Self-esteem and dealing with change

Change management Models: Dealing With Change

The key to you dealing with change or helping others during, for example during restructuring, mergers or acquisitions, is to understand what happens to people during any change. Here we will talk about the impact of chnage on learning and what you can do about it.

Back to learning theory for a moment, your ability to cope with change and learn new ways of doing things is directly related to your feelings of self-worth or your “self-esteem.”

This is an important point as the very act of changing (remember changing is learning) requires an ability to see the world differently (psychologists call this cognitive restructuring).

We know from brain research that human beings all have the potential ability to do this. We also know that changing our own hardwiring can be difficult.

So we can deal with change quite well but of course that doesn't mean we will



Read more on brain based learning here

Dealing with change:Hanlon's paradox



Impending or actual change lowers self-esteemand the ability to cope and deal with change just at thetime we most need to learn.

Hanlon's paradox is that people with lower self-esteem need praise in order to learn, and people with high self-esteem need less praise and more confrontation in order to best learn.

more information on dealing with change here



Find a route map for organizational change here

As persons self-esteem raises a person's ability to learn also rises to point A. Eventually it reaches a maximum point B for that person.

Any further increases in self-esteem only further to lower that person's ability to learn and change as shown in point C.

The best and most natural level is the Learning Ground.

So if you are about to undergo change your self, or you have management and leadership responsibilities with others. The key question is how you move yourself and others into that learning ground?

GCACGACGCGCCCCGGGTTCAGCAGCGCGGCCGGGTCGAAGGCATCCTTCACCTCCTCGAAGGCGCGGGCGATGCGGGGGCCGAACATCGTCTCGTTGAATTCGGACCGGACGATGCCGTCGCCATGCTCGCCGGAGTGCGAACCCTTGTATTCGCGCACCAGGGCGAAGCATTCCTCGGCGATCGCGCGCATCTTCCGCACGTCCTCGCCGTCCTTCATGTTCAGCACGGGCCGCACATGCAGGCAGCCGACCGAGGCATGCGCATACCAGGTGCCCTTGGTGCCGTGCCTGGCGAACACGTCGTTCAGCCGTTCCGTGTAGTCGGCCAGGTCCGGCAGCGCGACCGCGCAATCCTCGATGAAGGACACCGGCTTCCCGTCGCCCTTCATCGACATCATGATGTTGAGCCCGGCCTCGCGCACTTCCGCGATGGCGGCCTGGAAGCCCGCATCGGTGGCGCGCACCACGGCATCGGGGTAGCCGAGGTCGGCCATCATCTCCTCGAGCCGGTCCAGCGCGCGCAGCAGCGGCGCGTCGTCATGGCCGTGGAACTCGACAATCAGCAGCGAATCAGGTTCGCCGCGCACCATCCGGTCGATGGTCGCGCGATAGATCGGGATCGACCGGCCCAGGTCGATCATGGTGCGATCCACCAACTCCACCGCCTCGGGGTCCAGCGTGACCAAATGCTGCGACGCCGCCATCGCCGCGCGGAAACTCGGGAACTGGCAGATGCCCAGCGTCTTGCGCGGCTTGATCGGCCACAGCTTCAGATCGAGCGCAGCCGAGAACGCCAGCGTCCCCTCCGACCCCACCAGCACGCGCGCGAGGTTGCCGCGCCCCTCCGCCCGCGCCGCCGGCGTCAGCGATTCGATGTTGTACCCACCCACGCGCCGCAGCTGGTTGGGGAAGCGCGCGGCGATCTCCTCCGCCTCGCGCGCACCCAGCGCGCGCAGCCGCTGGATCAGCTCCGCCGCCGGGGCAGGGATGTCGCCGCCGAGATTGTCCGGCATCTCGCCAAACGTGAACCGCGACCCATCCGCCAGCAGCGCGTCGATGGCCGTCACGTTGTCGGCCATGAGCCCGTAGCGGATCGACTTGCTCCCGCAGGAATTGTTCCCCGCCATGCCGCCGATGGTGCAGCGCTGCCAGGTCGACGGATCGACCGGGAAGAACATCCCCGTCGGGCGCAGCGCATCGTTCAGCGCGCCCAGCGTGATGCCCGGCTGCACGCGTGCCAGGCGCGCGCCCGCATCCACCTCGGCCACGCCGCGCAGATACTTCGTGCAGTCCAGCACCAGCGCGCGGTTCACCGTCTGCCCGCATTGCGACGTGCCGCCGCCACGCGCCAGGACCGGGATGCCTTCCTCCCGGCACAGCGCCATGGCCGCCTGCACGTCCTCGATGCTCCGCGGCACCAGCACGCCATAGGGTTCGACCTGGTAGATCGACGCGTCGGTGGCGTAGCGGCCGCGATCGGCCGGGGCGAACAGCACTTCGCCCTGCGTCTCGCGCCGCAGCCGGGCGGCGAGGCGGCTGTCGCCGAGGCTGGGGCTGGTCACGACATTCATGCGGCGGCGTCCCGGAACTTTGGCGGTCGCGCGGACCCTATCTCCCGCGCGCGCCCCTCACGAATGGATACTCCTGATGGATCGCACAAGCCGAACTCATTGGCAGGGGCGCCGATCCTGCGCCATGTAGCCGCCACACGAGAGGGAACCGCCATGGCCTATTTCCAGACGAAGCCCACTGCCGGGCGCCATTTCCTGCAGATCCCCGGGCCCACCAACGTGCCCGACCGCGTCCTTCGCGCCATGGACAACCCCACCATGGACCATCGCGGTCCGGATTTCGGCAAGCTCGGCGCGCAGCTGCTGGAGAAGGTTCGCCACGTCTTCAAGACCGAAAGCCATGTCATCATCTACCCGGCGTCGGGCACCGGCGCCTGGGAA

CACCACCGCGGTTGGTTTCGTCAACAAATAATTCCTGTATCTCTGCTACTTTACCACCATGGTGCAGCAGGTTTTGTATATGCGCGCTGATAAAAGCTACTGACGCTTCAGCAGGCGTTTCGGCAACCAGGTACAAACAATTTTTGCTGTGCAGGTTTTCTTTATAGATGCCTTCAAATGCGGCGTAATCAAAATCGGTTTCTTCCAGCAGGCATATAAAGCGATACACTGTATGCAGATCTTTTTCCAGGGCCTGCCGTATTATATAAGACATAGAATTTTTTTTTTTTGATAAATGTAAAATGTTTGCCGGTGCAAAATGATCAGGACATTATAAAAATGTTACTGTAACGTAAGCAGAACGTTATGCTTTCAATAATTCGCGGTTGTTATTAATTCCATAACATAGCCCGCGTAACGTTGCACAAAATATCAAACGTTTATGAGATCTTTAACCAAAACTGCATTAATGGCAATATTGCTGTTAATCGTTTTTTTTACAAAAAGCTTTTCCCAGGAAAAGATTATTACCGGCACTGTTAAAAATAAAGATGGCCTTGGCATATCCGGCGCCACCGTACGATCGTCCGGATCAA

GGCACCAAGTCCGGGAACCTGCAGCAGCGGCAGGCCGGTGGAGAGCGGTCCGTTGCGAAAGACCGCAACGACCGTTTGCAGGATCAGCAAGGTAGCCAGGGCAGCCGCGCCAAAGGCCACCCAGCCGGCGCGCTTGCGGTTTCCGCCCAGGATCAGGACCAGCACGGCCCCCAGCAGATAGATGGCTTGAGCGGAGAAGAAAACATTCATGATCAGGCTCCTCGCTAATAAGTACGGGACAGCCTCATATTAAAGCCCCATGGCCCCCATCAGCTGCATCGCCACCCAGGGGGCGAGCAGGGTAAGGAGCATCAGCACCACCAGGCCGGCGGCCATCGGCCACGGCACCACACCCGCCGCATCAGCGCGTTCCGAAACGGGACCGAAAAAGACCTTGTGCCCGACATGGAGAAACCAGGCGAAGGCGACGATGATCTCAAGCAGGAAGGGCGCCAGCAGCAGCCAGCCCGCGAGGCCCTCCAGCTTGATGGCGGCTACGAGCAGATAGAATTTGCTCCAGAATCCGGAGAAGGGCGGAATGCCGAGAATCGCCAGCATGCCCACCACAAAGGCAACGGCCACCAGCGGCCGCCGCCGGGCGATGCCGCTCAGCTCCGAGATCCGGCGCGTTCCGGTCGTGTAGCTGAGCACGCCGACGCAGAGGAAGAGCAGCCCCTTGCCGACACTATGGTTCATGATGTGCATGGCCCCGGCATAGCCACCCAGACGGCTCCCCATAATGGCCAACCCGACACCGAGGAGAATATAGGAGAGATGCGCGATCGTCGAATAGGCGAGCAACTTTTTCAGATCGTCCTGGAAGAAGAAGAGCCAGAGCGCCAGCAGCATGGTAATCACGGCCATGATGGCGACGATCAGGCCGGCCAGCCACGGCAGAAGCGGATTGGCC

For those with lower self –esteem it is about recognising the positive aspects of how they are coping, and the potential benefits of the change.

This could be about a number of things like:


1. Breaking down large goals into smaller tangible goals that people can achieve, providing constructive praise and feedback,


2. Making sure you count your successes and, reflect on any insights


3. Buddying people up on the basis of lower and higher self-esteem.

For those with higher self-esteem (often managers) that may be more rigid or blocked learners.

It is more of a balance between, confronting their views and perceptions, in order to encourage them to examine their own views and praising what is working about their current ability to cope.

These are coaching type of conversations, where the individual is encouraged to see the link between their beliefs and behaviours, and the outcomes they are getting or not getting. They can then examine how effectively their current views will help them in the changing situation.

How could you use Hanlon's Paradox model

Develop a short dealing with change Management or Team workshop (40 minutes).
To provide a forum where participants can identify ways of helping people improve their ability to learn and change, and therby their performance.

Introduction: 5 minutes
Open the subject
Ask what factors influence learning and change

Present the Model 10 minutes

First group discusion and debrief 10 minutes
How to move people with low self-esteem into the learning ground

Second group discusion and debrief 10 minutes
How to move people with high self-esteem into the learning ground

Summary and close 5 minutes

Back to change models

More on resistance to change here

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